When I was in the sixth grade, I read Gone with the Wind for the first time. I read it for two reasons. The first reason was that my older sister had just read it. The second reason was that when I requested it from my school librarian, she told me it was too long for me, over a thousand pages, and I would never make it through.

It took me a week. I read every spare minute I had and can no longer remember how many times I’ve reread it since. Thus, Scarlet O’Hara assumed her place amongst the ranks of fictional female characters (after Anne Shirley and before Angelique de Peyrac) who captivated me as a younger reader and who despite all the things that have happened to me in my adult life continue to remain more real to me than many people I’ve known. As the years pass, of course, I don’t think of them quite as often as I used to, but an event, a chance comment, a trip can still suddenly conjure them up for me, as fresh as they ever were, ready to lead me somewhere, to get me to think about something in a way I wouldn’t have been able to without them.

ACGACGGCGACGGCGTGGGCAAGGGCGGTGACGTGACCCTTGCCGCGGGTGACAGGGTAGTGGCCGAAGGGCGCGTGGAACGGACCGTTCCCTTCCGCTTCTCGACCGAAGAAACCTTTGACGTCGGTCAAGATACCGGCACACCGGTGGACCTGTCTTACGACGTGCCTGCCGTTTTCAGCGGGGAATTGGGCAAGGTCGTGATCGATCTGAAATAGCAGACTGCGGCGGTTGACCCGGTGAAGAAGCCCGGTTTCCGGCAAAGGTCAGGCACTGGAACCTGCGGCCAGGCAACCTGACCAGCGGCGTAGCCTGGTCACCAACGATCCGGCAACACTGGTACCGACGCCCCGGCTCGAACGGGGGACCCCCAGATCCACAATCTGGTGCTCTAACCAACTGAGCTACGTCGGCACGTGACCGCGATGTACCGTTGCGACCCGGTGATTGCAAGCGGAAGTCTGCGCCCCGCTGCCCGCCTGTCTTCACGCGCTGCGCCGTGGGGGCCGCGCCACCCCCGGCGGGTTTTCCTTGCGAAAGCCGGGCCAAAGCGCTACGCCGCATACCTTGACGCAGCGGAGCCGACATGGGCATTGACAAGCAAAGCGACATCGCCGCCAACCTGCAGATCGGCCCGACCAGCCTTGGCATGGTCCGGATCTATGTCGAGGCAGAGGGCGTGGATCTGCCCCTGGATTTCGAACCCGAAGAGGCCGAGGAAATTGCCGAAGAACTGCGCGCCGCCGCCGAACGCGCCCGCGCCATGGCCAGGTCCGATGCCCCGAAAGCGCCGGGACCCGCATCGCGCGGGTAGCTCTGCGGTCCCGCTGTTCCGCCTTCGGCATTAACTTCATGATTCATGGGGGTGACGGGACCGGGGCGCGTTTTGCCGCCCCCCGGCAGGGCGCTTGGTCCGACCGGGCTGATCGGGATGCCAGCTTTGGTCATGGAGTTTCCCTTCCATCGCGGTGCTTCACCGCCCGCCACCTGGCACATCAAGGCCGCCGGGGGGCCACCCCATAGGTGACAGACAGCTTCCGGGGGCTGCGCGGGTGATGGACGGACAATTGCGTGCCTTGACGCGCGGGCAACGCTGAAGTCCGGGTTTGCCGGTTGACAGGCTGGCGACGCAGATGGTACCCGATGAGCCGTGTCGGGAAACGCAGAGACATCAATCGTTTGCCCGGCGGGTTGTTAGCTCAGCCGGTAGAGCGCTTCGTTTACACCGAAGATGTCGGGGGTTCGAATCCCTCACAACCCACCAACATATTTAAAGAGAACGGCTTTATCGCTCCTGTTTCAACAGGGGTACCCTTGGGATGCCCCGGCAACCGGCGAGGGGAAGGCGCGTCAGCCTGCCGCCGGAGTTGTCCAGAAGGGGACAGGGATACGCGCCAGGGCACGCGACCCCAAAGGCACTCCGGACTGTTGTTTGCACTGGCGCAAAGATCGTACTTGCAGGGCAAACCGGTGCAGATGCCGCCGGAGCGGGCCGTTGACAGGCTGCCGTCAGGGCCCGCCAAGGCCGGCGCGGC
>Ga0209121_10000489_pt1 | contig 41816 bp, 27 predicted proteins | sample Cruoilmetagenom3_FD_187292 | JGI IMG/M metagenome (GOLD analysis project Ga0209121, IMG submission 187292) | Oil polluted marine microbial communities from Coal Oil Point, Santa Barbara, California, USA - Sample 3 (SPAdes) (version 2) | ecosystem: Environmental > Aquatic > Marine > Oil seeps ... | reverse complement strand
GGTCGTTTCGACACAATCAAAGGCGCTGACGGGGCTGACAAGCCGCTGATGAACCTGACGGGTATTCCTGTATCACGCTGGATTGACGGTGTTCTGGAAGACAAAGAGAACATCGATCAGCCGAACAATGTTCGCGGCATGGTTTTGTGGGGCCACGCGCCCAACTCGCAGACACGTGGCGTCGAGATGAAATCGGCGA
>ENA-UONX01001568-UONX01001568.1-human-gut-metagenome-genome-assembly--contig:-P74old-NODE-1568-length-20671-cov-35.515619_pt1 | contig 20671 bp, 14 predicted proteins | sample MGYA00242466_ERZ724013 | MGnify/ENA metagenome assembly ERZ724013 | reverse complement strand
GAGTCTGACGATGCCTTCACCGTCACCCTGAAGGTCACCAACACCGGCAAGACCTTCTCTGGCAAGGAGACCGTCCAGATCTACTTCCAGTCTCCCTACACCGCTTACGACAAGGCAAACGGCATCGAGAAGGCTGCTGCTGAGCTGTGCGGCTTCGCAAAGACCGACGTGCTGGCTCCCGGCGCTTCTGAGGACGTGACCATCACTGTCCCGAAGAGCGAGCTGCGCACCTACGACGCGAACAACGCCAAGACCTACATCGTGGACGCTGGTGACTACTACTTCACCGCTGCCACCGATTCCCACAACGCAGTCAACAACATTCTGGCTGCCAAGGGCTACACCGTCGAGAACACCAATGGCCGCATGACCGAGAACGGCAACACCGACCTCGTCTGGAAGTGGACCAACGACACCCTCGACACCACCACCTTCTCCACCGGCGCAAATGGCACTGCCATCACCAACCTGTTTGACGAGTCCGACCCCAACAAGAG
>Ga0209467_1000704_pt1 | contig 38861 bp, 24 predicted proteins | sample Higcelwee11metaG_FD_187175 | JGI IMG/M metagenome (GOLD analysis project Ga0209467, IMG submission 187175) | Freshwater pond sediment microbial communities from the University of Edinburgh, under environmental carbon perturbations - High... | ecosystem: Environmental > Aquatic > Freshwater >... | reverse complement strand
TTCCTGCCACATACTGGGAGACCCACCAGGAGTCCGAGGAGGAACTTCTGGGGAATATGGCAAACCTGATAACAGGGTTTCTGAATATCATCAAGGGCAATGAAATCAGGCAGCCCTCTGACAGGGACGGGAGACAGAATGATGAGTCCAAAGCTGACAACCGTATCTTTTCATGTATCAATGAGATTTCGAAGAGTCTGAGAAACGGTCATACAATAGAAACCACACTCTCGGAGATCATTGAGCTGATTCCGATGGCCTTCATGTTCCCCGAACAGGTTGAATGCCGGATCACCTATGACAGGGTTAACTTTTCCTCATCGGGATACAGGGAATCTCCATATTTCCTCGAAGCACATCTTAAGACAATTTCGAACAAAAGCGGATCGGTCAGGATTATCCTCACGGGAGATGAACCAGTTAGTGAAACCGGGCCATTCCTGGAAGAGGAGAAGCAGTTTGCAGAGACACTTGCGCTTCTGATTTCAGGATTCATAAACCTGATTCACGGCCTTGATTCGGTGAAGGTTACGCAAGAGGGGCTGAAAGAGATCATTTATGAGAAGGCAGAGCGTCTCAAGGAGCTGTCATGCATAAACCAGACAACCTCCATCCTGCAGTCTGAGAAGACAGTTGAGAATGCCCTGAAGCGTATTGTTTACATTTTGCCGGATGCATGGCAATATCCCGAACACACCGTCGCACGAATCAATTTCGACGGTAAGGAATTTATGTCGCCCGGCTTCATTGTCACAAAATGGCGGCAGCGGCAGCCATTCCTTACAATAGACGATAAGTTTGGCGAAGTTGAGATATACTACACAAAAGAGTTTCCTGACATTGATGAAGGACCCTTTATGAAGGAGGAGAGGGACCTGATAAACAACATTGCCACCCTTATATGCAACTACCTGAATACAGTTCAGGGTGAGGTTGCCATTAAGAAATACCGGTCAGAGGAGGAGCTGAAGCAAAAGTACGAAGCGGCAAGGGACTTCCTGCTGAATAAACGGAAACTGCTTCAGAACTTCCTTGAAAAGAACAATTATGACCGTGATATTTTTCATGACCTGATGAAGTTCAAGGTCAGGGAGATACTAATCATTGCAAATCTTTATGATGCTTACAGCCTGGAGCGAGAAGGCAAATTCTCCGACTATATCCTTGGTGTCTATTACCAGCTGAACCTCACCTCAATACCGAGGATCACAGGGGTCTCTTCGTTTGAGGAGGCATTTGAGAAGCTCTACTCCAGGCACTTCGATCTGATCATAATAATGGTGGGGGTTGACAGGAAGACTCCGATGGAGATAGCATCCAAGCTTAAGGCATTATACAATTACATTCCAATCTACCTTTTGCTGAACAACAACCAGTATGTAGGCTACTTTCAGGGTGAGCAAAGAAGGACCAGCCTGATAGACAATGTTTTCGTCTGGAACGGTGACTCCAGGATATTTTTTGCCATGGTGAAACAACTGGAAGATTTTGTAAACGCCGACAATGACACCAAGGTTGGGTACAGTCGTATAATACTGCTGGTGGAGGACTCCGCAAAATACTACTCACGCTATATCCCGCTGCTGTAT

We were in Savannah last week.

Scarlet O’Hara hated Savannah.

She hated going to visit her aunts there, her mother’s sisters, who lived in the high, dark, shuttered rooms of airless mansions. Her aunts lived in these rooms to escape the heat and dust of the nineteenth-century Savannah streets as well as contact with anyone who might sully the purity of their privileged social position. Scarlet, though just as privileged, was a girl from the more-recently-settled red hills of North Georgia and carried in her veins the high spirits of her Irish immigrant father. She dreaded her obligatory visits to Savannah, visits spent with thin-blooded women in closed and stifling parlors where no life seemed to penetrate.